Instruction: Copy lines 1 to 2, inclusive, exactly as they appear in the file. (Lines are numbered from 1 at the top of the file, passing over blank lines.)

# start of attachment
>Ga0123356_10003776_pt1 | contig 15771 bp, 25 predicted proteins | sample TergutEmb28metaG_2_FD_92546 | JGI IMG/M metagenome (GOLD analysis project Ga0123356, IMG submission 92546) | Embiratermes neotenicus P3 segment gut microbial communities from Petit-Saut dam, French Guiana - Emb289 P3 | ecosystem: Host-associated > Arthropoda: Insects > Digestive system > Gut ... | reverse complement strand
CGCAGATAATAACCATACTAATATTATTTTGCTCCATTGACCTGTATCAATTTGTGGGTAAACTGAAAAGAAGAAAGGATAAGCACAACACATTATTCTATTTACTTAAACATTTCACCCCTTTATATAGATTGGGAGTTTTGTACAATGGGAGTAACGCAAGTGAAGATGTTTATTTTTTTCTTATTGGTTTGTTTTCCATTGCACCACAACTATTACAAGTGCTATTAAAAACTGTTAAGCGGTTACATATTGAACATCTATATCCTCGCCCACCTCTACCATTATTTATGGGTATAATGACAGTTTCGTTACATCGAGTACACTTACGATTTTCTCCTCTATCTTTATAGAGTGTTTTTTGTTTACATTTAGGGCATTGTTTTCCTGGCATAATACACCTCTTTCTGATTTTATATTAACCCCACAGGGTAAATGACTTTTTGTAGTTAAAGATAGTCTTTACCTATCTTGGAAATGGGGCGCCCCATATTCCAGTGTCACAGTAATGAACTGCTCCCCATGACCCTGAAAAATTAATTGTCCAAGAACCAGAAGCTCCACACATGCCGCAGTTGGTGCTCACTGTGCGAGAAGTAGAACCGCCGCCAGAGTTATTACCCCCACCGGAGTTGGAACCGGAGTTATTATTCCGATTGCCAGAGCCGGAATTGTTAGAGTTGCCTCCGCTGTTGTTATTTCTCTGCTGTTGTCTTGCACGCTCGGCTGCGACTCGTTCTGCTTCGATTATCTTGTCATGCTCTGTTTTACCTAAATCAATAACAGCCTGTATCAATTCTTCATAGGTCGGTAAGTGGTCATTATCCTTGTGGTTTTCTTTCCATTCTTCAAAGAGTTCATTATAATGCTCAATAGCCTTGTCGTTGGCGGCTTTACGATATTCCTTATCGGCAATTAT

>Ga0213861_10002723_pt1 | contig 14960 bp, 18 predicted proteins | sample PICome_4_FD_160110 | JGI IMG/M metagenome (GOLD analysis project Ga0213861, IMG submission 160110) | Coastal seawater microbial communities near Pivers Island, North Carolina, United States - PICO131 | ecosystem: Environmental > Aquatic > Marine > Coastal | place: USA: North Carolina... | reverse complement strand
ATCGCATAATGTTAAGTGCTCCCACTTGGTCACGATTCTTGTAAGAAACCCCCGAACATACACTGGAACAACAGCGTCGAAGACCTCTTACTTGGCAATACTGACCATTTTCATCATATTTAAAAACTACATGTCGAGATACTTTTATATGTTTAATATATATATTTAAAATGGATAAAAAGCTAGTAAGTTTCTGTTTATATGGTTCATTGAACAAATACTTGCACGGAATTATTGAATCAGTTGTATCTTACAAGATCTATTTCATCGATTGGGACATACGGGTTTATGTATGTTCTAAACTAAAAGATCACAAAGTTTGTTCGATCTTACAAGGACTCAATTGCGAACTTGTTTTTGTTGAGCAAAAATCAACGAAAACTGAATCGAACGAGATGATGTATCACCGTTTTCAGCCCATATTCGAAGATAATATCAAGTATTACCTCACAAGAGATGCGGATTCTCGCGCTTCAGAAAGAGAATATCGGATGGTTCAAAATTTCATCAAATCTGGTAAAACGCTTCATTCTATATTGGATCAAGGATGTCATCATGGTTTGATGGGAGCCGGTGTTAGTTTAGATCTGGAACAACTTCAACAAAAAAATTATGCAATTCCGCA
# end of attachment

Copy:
>Ga0123356_10003776_pt1 | contig 15771 bp, 25 predicted proteins | sample TergutEmb28metaG_2_FD_92546 | JGI IMG/M metagenome (GOLD analysis project Ga0123356, IMG submission 92546) | Embiratermes neotenicus P3 segment gut microbial communities from Petit-Saut dam, French Guiana - Emb289 P3 | ecosystem: Host-associated > Arthropoda: Insects > Digestive system > Gut ... | reverse complement strand
CGCAGATAATAACCATACTAATATTATTTTGCTCCATTGACCTGTATCAATTTGTGGGTAAACTGAAAAGAAGAAAGGATAAGCACAACACATTATTCTATTTACTTAAACATTTCACCCCTTTATATAGATTGGGAGTTTTGTACAATGGGAGTAACGCAAGTGAAGATGTTTATTTTTTTCTTATTGGTTTGTTTTCCATTGCACCACAACTATTACAAGTGCTATTAAAAACTGTTAAGCGGTTACATATTGAACATCTATATCCTCGCCCACCTCTACCATTATTTATGGGTATAATGACAGTTTCGTTACATCGAGTACACTTACGATTTTCTCCTCTATCTTTATAGAGTGTTTTTTGTTTACATTTAGGGCATTGTTTTCCTGGCATAATACACCTCTTTCTGATTTTATATTAACCCCACAGGGTAAATGACTTTTTGTAGTTAAAGATAGTCTTTACCTATCTTGGAAATGGGGCGCCCCATATTCCAGTGTCACAGTAATGAACTGCTCCCCATGACCCTGAAAAATTAATTGTCCAAGAACCAGAAGCTCCACACATGCCGCAGTTGGTGCTCACTGTGCGAGAAGTAGAACCGCCGCCAGAGTTATTACCCCCACCGGAGTTGGAACCGGAGTTATTATTCCGATTGCCAGAGCCGGAATTGTTAGAGTTGCCTCCGCTGTTGTTATTTCTCTGCTGTTGTCTTGCACGCTCGGCTGCGACTCGTTCTGCTTCGATTATCTTGTCATGCTCTGTTTTACCTAAATCAATAACAGCCTGTATCAATTCTTCATAGGTCGGTAAGTGGTCATTATCCTTGTGGTTTTCTTTCCATTCTTCAAAGAGTTCATTATAATGCTCAATAGCCTTGTCGTTGGCGGCTTTACGATATTCCTTATCGGCAATTAT